The critical dimensions I felt were:
- Height from the base of the seat to the gun rail (600mm)
- Distance from the base of the seat to the foot rest (360mm)
- Distance from the back of the seat base to the front of the ladder rail (1.0m)
In the sketch below the rear vertical 4X2 and horizontal 4 X 2 are shown as dotted lines so the seat design can become clear
The depth of the seat was in part dictated by the width of my chosen 150mm decking board, but it was also close to the dimension I had calculated for myself at 460mm with a small gap left between the planks for rainwater drainage. With clearance for the rear back support vertical planks, it became 490mm. This worked out nicely at three 150mm planks + clearance. The dimension to the back of the seat was calculated against the hand rail and 1.0m was decided upon. Allowing a further 100mm for the rear supporting 4X2’s in total the side rails for the seat were 1.1m long.
I had made the first seat all of 4 X 2. Whilst this was cost effective I felt the front supports were too flexible and for MK2 I upgraded to 6 X 2 and set in the footsteps to full depth for greater support.
The top hand rail was also enlarged to 6” to allow a rifle to rest on it without further support and with comparative safety.
The other issue I found when using 4 X 2 as a frame was clamping down with the ratchet strap to secure the seat to the tree. The design of the seat left no timber open for the strap and using a 5-ton strap on a 4X2 felt like it would snap it.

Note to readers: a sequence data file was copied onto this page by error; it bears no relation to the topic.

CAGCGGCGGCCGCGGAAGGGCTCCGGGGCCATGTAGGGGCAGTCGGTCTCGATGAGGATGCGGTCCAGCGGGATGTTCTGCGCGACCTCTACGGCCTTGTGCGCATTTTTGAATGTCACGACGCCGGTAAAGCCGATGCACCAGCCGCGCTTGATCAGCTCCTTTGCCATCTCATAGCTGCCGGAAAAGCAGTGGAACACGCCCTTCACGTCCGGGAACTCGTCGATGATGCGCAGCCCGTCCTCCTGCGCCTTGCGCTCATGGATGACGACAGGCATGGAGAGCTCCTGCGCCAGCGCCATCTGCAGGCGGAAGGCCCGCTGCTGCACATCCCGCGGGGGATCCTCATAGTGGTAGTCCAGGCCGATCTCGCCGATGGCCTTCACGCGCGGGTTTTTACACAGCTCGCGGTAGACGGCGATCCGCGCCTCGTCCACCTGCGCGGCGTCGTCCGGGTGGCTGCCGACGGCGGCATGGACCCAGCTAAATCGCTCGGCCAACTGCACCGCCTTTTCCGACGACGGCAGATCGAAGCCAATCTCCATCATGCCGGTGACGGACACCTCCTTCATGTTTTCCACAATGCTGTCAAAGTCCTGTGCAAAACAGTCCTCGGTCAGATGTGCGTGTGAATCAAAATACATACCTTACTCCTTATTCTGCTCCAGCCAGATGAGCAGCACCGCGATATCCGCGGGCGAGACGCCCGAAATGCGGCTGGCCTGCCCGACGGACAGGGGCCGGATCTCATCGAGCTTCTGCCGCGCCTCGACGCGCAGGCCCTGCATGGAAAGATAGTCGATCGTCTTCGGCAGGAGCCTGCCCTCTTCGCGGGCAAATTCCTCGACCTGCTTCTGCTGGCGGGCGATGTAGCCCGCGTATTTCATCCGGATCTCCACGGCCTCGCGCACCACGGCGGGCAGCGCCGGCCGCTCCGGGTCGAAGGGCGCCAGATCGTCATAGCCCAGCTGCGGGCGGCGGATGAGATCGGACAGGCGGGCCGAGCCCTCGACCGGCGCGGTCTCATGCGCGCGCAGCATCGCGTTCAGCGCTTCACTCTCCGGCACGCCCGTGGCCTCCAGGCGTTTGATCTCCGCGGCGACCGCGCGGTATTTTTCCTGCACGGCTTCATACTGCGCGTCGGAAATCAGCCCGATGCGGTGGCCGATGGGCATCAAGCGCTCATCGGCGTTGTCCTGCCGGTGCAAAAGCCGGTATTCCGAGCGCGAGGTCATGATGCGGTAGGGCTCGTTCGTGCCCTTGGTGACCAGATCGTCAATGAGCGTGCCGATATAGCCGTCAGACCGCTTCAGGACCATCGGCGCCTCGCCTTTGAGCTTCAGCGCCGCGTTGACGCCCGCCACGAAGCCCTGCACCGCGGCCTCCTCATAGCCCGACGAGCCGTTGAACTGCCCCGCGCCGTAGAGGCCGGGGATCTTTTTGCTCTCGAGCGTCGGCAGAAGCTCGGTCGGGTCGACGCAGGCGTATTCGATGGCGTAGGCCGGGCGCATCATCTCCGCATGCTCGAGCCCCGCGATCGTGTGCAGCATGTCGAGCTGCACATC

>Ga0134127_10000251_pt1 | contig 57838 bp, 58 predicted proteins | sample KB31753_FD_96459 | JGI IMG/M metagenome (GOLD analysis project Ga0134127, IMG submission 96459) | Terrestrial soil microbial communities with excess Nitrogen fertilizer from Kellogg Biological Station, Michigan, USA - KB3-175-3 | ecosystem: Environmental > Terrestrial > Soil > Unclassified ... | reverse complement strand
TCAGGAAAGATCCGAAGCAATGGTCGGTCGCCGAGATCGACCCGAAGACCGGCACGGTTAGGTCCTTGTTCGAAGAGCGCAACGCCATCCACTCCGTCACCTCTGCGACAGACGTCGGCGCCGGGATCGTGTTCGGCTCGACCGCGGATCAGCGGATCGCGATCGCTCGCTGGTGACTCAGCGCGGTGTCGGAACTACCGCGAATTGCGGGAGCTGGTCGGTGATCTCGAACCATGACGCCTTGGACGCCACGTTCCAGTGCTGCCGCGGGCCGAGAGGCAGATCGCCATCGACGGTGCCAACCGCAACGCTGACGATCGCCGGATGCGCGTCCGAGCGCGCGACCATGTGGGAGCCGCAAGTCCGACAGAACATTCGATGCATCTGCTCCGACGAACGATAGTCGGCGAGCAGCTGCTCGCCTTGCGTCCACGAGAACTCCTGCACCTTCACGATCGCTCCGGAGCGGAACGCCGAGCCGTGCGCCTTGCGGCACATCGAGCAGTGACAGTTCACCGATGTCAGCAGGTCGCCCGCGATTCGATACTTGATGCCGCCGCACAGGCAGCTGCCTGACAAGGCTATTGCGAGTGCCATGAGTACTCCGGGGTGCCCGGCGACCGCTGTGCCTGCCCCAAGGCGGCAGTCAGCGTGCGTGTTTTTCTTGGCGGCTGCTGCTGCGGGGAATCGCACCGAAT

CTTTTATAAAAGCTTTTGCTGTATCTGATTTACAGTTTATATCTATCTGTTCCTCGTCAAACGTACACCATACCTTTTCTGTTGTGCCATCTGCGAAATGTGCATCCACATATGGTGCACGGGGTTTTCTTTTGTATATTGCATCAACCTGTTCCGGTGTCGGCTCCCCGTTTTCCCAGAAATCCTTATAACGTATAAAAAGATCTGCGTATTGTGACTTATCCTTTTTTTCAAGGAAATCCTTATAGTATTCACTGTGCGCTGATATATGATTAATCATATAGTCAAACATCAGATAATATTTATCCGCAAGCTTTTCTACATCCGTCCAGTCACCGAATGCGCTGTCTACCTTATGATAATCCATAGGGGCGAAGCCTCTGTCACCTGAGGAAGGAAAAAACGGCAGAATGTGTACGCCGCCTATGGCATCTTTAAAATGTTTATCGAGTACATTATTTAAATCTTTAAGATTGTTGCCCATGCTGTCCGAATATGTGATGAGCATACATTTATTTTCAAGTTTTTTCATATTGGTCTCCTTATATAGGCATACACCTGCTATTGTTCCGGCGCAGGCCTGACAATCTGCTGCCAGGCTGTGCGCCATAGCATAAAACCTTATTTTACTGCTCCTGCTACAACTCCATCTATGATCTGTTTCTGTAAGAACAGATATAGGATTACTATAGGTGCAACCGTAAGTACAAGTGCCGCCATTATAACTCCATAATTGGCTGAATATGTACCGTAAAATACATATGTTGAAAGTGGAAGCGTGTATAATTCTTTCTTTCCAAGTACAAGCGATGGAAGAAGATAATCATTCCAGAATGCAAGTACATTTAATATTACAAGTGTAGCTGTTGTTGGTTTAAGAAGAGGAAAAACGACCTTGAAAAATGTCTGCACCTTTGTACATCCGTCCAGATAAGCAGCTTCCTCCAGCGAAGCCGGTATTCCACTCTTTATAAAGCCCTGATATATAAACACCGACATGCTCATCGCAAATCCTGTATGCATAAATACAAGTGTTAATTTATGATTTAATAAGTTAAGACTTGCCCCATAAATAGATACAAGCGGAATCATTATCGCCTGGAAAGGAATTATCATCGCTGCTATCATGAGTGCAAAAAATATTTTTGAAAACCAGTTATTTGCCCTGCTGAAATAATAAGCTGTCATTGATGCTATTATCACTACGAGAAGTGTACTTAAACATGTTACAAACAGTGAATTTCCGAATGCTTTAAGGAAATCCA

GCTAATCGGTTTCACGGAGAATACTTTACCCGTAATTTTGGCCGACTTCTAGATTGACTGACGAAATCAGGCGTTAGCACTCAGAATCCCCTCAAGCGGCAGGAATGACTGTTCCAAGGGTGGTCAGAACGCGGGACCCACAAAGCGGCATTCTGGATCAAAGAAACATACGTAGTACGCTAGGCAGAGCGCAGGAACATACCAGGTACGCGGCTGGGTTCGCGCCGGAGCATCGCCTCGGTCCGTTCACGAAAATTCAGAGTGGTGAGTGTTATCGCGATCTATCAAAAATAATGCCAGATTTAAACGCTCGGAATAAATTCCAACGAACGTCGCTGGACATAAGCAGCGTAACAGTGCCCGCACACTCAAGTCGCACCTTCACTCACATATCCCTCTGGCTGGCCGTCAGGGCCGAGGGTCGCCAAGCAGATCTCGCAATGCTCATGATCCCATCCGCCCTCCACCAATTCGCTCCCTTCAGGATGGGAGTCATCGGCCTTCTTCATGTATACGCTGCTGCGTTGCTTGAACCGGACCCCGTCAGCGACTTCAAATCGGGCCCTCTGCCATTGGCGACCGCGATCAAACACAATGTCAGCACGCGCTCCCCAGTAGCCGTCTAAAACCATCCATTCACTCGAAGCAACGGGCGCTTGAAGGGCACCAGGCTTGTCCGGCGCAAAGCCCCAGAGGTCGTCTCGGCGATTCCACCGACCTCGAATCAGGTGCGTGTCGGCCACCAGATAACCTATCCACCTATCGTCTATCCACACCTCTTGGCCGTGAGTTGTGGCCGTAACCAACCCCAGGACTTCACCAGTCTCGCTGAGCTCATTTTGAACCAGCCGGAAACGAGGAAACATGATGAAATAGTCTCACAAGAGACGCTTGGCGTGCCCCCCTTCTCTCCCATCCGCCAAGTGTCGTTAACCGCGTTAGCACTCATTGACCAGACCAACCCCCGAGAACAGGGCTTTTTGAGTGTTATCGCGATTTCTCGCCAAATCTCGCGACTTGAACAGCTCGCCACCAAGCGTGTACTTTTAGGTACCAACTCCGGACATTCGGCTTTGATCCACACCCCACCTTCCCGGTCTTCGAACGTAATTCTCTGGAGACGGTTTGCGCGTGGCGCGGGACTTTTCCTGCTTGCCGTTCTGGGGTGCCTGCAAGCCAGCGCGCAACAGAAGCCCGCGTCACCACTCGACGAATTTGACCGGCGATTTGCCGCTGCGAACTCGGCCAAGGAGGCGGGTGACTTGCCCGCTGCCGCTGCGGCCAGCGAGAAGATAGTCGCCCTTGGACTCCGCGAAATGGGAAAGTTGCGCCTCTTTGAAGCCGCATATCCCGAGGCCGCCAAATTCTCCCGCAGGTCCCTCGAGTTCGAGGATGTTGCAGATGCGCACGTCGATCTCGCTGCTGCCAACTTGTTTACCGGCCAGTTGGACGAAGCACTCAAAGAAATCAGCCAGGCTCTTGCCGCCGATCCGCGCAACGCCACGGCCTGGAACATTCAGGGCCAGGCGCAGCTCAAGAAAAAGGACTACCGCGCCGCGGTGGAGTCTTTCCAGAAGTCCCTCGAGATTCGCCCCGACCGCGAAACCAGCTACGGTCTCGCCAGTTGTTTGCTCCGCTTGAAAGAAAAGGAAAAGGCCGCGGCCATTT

To resolve this, I did away with the 4 X 2 cross member and used a 6X2 screwed to the verticals behind the seat. I then drilled holes in it and mounted two large U bolts on square washers and nuts.
I set these at a width which I knew was ideal for the tree I intended to mount the seat on as they would become the hook points for the straps.
Supporting it this way proved to be very effective but left a small problem of the exposed bolts. So a 2X2 strip was added to allow for this and provide the top support for the seat back. Mounting the cross members of the seat immediately in front of the verticals left a natural 50mm slope on the seat back which I found very comfortable. In order to support the verticals for the seat back a 100 X 25mm strip was added to the seat support. Obviously a 4X2 would have worked fine.
The height of the seat back was settled on 700mm. This seemed to provide adequate support without overhanging the top of the chair in a way which would stop the seat going back against the tree.
For my high seats I have fitted a 13mm Sterling board wind break. Painted green this also provides a nice almost camo patterned panel to hide behind. Some will prefer the full visibility of an open seat and the panels can be left off, but I fitted a panel to within 150mm of the first step / foot rest and filled in the side panels of the seat for added stealth and protection from cutting winter wind.
I haven’t been through the winter with one yet but I am sure they will be warmer than fully open seats.
The final design change related to the bracing legs.
The original required extra-long bolts to allow a triple beam fix on the rear horizontal and vertical support and a further two bolts to clamp it to the sides of the ladder support.
In order to avoid this, I used the hip rafter technique found on roof trusses. By increasing the dimension of the second step to 100 X 100mm I presented a brace point. Simply bolting the side